Germany's Reforms Are Barely A Start
German Chancellor Gerhard Schroder says his tax plan presented on June 23 is the biggest reform project postwar Germany has ever seen. Maybe so, but that's not saying much. Reforms to date have confirmed foreign stereotypes of Germany as a land of pensioners clinging to their social-welfare perks, fearful of change. In fact, German companies are far more dynamic than outsiders often recognize--witness DaimlerBenz's audacious merger with Chrysler Corp.
But the government has so far clung to old-fashioned policies that have prevented Germany Inc. from living up to its potential. The latest reform package is no improvement. Schroder plans to ease the tax burden on business by $4.2 billion starting in 2001. The sum is paltry and barely makes up for the recent closing of tax loopholes for many industries. The move will have only a temporary effect on growth, according to a study by the RWI economic think tank in Essen.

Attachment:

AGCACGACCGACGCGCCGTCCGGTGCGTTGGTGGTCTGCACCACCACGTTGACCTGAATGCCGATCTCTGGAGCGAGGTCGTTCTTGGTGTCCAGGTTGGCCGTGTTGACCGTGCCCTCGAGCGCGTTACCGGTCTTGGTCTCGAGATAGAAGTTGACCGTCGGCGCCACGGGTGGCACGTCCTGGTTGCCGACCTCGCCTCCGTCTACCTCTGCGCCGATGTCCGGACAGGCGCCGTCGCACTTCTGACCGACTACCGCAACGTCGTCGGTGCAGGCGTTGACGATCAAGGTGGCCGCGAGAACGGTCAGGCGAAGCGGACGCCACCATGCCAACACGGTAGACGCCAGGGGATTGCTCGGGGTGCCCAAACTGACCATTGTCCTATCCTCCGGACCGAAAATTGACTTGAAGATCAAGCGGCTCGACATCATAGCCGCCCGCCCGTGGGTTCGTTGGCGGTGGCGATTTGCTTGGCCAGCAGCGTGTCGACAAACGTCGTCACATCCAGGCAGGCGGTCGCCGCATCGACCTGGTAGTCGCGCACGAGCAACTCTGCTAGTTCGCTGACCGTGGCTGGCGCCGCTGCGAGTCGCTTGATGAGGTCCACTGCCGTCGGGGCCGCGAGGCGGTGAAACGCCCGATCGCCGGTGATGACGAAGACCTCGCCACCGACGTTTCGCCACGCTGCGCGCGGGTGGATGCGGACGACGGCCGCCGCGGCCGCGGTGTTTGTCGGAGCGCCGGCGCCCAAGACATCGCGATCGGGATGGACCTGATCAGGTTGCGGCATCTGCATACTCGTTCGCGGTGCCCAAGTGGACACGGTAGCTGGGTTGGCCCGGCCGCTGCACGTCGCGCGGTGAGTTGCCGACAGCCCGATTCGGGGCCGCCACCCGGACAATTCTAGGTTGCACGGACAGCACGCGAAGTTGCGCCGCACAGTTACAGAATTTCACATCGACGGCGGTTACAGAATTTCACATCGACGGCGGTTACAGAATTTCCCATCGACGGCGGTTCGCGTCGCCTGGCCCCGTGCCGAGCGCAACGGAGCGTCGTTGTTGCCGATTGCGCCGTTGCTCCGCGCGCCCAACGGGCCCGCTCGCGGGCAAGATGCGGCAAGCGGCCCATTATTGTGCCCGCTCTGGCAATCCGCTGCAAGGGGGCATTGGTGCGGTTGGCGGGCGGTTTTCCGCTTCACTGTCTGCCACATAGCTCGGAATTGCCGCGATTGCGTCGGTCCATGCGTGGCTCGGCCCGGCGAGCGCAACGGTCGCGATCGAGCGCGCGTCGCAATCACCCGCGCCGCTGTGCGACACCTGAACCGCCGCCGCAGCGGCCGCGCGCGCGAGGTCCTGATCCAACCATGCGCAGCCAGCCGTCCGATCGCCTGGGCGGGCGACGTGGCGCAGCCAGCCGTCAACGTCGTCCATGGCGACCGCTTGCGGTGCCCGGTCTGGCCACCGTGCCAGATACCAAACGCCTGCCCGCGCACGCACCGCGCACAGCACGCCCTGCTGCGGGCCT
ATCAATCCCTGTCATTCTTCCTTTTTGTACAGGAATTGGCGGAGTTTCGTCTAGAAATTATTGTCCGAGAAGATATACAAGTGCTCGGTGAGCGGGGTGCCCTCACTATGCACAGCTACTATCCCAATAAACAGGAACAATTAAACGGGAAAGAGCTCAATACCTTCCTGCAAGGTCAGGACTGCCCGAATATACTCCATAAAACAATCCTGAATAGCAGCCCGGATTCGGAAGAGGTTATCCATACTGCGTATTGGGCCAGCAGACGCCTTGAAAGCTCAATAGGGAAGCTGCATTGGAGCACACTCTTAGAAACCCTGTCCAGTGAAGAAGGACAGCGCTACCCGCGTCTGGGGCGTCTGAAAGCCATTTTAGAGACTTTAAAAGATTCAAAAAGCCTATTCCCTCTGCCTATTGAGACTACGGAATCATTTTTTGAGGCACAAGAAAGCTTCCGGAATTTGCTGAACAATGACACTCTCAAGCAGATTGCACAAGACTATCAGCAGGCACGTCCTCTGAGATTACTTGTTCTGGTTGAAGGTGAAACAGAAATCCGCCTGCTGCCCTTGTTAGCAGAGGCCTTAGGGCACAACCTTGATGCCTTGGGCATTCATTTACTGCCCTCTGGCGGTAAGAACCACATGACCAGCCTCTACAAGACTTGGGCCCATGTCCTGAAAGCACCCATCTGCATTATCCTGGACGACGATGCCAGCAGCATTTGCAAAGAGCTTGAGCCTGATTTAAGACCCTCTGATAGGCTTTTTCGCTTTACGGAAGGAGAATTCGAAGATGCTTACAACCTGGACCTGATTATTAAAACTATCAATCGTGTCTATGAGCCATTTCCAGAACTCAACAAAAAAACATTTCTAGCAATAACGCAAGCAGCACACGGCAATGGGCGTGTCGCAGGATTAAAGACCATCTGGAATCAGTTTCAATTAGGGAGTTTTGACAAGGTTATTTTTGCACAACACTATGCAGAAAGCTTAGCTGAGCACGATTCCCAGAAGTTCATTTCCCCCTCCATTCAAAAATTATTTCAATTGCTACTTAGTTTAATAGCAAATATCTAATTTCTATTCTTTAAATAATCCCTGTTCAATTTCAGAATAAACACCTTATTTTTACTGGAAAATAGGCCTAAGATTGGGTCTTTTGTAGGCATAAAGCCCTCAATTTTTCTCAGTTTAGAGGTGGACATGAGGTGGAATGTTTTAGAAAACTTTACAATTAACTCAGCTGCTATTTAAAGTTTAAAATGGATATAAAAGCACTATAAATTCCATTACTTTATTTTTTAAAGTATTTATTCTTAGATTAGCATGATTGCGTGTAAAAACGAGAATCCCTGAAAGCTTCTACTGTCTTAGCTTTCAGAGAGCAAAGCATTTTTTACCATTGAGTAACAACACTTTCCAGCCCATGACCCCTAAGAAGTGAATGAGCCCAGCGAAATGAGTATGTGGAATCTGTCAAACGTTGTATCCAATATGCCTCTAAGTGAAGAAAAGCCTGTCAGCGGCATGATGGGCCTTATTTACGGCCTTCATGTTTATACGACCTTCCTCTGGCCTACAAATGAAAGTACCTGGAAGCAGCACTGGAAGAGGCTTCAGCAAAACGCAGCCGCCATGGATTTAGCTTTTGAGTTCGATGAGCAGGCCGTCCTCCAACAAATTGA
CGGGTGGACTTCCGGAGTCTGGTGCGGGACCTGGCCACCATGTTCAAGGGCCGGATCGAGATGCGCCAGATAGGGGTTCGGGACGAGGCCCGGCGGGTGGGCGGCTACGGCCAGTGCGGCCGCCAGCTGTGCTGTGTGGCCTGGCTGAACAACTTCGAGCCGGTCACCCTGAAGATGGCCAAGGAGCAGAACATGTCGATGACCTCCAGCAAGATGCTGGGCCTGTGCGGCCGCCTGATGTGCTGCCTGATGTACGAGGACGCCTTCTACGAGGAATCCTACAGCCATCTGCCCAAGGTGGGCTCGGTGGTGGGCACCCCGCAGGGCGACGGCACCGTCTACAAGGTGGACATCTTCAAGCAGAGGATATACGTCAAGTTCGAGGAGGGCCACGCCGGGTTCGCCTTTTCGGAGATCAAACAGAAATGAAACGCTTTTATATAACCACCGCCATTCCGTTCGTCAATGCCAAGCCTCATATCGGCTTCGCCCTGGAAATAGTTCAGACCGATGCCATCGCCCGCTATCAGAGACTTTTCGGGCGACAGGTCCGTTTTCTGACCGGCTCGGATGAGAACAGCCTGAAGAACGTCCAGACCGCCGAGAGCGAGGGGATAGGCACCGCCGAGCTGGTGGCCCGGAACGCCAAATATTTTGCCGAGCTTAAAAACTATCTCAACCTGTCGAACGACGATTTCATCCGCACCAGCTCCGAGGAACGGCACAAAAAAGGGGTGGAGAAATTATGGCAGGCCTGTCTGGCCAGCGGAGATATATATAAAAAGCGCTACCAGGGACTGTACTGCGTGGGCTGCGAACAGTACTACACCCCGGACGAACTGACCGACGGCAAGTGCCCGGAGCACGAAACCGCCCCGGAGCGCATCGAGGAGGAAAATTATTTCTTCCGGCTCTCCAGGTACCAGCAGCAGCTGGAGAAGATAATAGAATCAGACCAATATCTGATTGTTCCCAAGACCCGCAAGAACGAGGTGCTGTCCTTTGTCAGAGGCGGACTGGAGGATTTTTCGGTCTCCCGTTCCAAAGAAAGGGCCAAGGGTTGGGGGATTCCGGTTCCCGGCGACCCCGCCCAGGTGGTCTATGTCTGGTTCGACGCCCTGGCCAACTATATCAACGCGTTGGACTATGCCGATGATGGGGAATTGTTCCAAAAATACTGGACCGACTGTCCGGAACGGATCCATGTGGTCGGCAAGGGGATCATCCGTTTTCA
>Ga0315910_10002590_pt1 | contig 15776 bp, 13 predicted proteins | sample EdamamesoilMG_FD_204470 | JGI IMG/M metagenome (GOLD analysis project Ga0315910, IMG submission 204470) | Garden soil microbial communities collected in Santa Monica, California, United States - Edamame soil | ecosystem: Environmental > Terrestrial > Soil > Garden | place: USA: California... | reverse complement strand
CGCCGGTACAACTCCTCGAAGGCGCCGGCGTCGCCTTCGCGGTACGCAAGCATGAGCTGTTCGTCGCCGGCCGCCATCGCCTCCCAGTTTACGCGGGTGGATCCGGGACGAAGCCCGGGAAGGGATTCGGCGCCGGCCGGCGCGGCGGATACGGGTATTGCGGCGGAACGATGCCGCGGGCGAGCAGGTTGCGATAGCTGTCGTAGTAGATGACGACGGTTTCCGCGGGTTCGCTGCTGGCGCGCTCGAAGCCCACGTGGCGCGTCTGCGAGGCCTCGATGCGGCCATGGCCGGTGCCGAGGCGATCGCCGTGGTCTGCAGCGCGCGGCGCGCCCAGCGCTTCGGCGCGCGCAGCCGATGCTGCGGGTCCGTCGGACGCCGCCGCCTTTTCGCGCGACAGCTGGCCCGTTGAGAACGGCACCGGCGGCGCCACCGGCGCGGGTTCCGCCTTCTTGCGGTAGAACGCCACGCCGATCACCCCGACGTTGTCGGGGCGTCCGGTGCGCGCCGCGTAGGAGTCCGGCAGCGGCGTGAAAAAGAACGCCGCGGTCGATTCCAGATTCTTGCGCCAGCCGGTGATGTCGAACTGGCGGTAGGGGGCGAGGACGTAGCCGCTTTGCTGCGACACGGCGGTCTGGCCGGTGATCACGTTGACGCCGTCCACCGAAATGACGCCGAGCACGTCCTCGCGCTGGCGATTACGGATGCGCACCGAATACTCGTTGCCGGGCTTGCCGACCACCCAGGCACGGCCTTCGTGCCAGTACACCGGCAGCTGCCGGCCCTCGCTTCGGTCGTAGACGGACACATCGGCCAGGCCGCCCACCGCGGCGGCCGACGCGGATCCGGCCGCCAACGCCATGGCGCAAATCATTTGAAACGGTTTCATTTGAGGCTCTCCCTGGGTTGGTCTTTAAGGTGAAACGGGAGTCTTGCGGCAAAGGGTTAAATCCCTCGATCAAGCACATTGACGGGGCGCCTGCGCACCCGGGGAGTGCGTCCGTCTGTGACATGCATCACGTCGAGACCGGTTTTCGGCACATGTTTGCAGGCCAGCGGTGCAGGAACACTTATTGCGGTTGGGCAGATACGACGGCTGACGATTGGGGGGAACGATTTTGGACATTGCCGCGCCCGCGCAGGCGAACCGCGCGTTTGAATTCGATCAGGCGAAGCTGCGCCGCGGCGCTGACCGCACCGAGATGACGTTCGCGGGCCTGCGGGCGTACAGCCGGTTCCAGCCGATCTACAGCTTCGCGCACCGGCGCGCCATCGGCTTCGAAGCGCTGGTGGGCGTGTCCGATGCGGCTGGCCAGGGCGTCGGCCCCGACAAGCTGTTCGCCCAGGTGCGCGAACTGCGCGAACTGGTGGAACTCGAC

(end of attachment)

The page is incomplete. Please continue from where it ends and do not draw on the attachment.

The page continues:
In any event, taxes are only part of the problem. Labor rules need to be relaxed so that struggling startups can hire and fire workers in line with business conditions. Businesses should be able to get rid of poor-performing workers without prohibitive due process. Unemployment benefits shouldn't be so generous that they're a disincentive to work.
Then there is the matter of pension reform. Labor Minister Walter Riester is proposing that workers begin to contribute to private pension savings plans as a means of reforming Germany's troubled pension system and helping the budget. Schroder has yet to publicly support the plan. The truth is that serious labor reform isn't even on the table. So far, Schroder has lacked the political will to force changes that would mean temporary pain but long-term benefit. Until he does, Germany will continue to underachieve.